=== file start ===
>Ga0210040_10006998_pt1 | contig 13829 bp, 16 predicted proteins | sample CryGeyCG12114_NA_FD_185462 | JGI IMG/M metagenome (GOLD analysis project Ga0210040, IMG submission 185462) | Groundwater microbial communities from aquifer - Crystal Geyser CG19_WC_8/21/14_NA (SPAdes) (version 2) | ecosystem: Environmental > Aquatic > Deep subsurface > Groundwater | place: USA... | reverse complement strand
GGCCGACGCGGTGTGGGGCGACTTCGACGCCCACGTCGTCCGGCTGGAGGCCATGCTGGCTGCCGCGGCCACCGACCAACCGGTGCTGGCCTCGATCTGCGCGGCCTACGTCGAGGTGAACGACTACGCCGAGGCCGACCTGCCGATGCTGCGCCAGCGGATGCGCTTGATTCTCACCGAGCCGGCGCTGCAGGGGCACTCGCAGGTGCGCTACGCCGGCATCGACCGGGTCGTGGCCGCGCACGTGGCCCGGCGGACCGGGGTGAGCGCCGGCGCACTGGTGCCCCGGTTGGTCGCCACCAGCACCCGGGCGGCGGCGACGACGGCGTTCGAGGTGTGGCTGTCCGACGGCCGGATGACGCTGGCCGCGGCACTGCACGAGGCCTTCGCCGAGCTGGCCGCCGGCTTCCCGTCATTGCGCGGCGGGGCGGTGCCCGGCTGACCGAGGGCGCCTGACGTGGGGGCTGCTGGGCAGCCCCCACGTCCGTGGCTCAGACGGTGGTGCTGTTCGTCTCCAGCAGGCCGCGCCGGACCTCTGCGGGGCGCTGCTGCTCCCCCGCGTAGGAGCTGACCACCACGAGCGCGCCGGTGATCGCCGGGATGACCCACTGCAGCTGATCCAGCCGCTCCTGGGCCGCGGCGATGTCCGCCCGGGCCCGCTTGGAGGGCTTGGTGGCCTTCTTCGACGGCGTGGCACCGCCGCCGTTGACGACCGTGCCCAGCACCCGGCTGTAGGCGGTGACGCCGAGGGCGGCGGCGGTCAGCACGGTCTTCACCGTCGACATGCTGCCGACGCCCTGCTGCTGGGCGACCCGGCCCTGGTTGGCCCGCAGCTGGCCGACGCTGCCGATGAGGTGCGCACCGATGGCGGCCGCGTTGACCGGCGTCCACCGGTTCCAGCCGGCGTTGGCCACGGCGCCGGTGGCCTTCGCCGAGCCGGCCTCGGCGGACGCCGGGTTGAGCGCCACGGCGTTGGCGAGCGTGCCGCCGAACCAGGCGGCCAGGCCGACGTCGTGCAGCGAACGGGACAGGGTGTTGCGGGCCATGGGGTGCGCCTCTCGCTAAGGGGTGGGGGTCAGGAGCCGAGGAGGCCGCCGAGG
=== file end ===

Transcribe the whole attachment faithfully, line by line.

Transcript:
>Ga0210040_10006998_pt1 | contig 13829 bp, 16 predicted proteins | sample CryGeyCG12114_NA_FD_185462 | JGI IMG/M metagenome (GOLD analysis project Ga0210040, IMG submission 185462) | Groundwater microbial communities from aquifer - Crystal Geyser CG19_WC_8/21/14_NA (SPAdes) (version 2) | ecosystem: Environmental > Aquatic > Deep subsurface > Groundwater | place: USA... | reverse complement strand
GGCCGACGCGGTGTGGGGCGACTTCGACGCCCACGTCGTCCGGCTGGAGGCCATGCTGGCTGCCGCGGCCACCGACCAACCGGTGCTGGCCTCGATCTGCGCGGCCTACGTCGAGGTGAACGACTACGCCGAGGCCGACCTGCCGATGCTGCGCCAGCGGATGCGCTTGATTCTCACCGAGCCGGCGCTGCAGGGGCACTCGCAGGTGCGCTACGCCGGCATCGACCGGGTCGTGGCCGCGCACGTGGCCCGGCGGACCGGGGTGAGCGCCGGCGCACTGGTGCCCCGGTTGGTCGCCACCAGCACCCGGGCGGCGGCGACGACGGCGTTCGAGGTGTGGCTGTCCGACGGCCGGATGACGCTGGCCGCGGCACTGCACGAGGCCTTCGCCGAGCTGGCCGCCGGCTTCCCGTCATTGCGCGGCGGGGCGGTGCCCGGCTGACCGAGGGCGCCTGACGTGGGGGCTGCTGGGCAGCCCCCACGTCCGTGGCTCAGACGGTGGTGCTGTTCGTCTCCAGCAGGCCGCGCCGGACCTCTGCGGGGCGCTGCTGCTCCCCCGCGTAGGAGCTGACCACCACGAGCGCGCCGGTGATCGCCGGGATGACCCACTGCAGCTGATCCAGCCGCTCCTGGGCCGCGGCGATGTCCGCCCGGGCCCGCTTGGAGGGCTTGGTGGCCTTCTTCGACGGCGTGGCACCGCCGCCGTTGACGACCGTGCCCAGCACCCGGCTGTAGGCGGTGACGCCGAGGGCGGCGGCGGTCAGCACGGTCTTCACCGTCGACATGCTGCCGACGCCCTGCTGCTGGGCGACCCGGCCCTGGTTGGCCCGCAGCTGGCCGACGCTGCCGATGAGGTGCGCACCGATGGCGGCCGCGTTGACCGGCGTCCACCGGTTCCAGCCGGCGTTGGCCACGGCGCCGGTGGCCTTCGCCGAGCCGGCCTCGGCGGACGCCGGGTTGAGCGCCACGGCGTTGGCGAGCGTGCCGCCGAACCAGGCGGCCAGGCCGACGTCGTGCAGCGAACGGGACAGGGTGTTGCGGGCCATGGGGTGCGCCTCTCGCTAAGGGGTGGGGGTCAGGAGCCGAGGAGGCCGCCGAGG